Five Schools of Zen


Building Mainly in the Tang dynasty in China, Traditional Zen is traditionally divided historically into the 5 Homes of Zen or five "Educational institutions". These Had been not Initially regarded as "Educational institutions" or "sects", but historically, they have Are available to be understood that way. In their Earlier Background, the Educational institutions Had been not institutionalized, they Had been Not having dogma, and the Instructors who founded them Had been not idolized.

The 5 Homes of Zen are: Guiyang (Japn.,Igyo), named Soon after masters Guishan Lingyou (Japn., Isan Reiy, 771-854) and Yangshan Huiji (Japn., Kyozan Ejaku, 813-890) Linji (Japn., Rinzai), named Soon after master Linji Yixuan (Japn., Rinzai Gigen, died 866) Caodong (Japn., Soto), named Soon after masters Dongshan Liangjie (Japn., Tozan Ryokai, 807-869) and Caoshan Benji (Japn., Sozan Honjaku, 840-901) Yunmen (Japn., Unmon), named Soon after master Yunmen Wenyan (Japn., Unmon Bun’en, died 949) Fayan (Japn., Hogen, named Soon after master Fayan Wenyi (also Fa-yen Wen-i) (Japn., Hogen Mon’eki, 885-958) Most Zen lineages Through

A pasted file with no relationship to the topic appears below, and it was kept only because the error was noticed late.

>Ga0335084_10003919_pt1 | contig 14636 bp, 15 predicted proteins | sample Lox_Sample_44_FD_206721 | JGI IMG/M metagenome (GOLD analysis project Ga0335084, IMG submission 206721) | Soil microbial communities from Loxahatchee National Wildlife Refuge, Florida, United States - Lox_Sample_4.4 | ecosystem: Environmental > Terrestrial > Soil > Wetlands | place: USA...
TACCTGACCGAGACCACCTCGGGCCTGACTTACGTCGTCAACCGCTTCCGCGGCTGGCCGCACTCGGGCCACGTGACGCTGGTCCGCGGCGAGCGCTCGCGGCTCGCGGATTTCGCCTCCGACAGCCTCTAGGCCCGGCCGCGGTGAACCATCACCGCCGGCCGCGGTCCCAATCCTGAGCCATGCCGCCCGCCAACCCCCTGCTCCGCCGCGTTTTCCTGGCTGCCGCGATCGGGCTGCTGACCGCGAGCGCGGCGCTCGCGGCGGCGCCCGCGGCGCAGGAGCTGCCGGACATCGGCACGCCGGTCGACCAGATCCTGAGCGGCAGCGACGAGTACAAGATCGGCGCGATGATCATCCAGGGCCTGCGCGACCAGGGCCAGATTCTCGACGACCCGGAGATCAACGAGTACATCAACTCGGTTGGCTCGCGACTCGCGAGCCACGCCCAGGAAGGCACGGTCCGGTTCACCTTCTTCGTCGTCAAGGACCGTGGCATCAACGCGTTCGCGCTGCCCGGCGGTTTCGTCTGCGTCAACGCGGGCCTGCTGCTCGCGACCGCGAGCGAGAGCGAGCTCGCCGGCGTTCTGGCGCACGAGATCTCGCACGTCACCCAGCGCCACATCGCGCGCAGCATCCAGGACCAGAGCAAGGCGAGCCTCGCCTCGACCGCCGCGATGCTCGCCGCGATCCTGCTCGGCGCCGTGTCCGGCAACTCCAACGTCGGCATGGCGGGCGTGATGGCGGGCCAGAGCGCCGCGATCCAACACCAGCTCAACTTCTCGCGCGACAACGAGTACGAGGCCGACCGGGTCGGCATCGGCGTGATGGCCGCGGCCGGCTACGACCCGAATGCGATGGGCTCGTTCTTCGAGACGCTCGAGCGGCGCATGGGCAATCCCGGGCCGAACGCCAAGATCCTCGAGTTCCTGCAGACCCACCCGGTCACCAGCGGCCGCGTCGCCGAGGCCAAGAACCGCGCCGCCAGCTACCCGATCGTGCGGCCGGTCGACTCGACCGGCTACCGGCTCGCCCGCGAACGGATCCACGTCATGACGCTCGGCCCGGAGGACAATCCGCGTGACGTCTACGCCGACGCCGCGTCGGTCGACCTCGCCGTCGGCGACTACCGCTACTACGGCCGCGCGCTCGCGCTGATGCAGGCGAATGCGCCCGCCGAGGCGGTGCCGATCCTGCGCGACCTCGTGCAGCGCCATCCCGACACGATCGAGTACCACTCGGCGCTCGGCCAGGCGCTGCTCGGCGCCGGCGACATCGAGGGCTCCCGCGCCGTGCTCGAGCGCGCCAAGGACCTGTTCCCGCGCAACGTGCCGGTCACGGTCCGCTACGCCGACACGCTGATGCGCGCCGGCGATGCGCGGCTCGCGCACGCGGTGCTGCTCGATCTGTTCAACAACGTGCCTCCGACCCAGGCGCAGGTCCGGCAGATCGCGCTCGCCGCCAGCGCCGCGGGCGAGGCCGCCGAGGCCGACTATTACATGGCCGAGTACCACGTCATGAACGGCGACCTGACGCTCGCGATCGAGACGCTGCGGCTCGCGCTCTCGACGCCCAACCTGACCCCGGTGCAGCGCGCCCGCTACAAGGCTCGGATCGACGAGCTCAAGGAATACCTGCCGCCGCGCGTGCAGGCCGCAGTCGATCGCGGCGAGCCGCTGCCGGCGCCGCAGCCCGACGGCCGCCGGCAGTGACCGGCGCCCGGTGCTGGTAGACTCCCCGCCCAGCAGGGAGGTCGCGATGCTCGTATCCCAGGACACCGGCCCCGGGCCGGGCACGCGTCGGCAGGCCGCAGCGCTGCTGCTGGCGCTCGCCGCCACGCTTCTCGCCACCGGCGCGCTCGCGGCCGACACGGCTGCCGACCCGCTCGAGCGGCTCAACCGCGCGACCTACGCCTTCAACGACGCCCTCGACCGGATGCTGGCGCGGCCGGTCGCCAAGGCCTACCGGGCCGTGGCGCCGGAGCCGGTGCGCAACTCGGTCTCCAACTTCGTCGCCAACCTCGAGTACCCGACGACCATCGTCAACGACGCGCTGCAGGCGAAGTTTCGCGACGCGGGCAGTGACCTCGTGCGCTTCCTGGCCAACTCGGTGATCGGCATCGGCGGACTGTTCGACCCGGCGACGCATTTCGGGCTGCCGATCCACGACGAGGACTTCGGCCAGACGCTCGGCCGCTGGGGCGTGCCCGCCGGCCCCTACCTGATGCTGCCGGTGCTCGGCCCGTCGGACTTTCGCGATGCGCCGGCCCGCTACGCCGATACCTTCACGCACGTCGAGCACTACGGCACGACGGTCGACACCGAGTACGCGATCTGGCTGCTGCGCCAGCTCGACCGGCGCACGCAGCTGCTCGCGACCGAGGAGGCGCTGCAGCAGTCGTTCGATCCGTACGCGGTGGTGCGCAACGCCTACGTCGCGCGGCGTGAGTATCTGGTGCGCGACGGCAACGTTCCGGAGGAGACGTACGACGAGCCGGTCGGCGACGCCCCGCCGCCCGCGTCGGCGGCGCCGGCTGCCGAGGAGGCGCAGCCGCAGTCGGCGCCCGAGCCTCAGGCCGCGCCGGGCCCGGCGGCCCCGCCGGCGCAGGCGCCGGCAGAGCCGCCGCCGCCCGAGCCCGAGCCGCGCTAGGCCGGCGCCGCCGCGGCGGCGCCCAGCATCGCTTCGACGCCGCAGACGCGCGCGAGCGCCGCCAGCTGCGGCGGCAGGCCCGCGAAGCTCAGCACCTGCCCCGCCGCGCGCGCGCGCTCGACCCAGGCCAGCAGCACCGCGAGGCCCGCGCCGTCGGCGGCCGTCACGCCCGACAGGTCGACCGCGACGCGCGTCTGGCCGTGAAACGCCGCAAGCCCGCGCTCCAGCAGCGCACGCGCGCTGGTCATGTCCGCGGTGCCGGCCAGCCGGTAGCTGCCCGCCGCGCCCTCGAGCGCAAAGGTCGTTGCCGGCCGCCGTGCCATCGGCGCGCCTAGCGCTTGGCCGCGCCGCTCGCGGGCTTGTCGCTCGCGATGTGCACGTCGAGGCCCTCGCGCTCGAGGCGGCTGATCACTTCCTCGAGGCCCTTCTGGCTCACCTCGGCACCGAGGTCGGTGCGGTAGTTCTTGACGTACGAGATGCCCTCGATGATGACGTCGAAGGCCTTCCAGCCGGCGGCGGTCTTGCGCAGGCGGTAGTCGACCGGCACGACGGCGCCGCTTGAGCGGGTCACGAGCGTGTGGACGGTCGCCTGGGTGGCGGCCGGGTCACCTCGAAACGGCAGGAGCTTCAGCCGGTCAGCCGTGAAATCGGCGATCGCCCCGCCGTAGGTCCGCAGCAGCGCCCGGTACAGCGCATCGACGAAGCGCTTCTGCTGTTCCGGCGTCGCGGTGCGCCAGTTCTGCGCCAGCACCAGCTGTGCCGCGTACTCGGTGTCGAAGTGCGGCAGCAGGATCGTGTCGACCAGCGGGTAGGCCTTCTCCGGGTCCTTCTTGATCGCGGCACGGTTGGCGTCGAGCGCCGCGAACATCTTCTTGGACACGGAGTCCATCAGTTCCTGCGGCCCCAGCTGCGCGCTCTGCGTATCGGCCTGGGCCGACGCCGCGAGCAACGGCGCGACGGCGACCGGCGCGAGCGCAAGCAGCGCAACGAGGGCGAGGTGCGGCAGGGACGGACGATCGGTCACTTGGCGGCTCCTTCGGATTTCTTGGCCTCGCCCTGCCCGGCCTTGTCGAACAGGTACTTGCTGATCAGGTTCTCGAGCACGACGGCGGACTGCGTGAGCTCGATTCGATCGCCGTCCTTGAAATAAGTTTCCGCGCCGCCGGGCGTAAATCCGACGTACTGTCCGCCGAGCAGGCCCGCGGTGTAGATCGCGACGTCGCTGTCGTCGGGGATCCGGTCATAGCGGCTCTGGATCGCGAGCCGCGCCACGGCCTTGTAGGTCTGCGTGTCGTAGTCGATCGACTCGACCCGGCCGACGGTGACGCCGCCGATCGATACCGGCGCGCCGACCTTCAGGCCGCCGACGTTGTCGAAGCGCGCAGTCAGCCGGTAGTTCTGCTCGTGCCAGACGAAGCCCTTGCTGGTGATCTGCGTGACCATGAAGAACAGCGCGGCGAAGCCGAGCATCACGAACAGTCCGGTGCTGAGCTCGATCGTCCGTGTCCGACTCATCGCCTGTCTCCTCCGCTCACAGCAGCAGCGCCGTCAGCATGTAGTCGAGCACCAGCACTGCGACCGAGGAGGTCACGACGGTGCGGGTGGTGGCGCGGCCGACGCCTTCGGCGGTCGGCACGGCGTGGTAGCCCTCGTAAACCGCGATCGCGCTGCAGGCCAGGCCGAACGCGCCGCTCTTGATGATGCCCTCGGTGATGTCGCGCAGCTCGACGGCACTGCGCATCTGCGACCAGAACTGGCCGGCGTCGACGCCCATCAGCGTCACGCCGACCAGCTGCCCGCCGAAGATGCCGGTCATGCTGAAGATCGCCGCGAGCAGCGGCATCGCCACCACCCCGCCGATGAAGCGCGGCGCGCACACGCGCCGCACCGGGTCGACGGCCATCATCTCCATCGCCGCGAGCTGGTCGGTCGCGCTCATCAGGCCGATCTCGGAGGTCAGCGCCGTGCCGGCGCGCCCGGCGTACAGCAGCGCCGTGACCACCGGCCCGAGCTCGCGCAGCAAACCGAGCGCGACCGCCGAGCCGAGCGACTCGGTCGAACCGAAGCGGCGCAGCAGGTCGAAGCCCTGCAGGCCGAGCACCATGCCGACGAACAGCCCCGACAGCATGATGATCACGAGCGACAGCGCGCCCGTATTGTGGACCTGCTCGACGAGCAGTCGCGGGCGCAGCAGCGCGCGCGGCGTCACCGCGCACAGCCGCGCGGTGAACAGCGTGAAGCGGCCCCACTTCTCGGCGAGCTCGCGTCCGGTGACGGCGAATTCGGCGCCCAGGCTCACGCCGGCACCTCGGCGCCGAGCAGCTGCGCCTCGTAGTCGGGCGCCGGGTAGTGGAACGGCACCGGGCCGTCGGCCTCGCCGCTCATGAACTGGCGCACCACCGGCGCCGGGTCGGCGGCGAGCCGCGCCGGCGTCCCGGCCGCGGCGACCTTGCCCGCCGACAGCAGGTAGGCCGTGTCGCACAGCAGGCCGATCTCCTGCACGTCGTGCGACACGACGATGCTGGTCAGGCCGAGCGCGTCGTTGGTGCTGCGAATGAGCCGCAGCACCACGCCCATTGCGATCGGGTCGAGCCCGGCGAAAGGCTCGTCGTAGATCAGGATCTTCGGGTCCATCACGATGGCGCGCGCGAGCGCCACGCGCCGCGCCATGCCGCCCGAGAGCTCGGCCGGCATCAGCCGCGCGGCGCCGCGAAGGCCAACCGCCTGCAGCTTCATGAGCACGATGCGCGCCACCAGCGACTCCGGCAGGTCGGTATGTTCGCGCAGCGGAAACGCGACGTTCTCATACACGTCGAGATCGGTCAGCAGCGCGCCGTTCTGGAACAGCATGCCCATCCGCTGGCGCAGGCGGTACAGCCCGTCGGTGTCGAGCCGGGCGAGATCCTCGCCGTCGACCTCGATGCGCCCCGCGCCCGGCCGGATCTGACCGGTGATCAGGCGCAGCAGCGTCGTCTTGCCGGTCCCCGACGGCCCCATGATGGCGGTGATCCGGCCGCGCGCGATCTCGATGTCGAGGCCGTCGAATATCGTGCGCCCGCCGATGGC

Asia and the Sleep of the Planet Initially grew from or Had been heavily influenced by the Authentic five houses of Zen.

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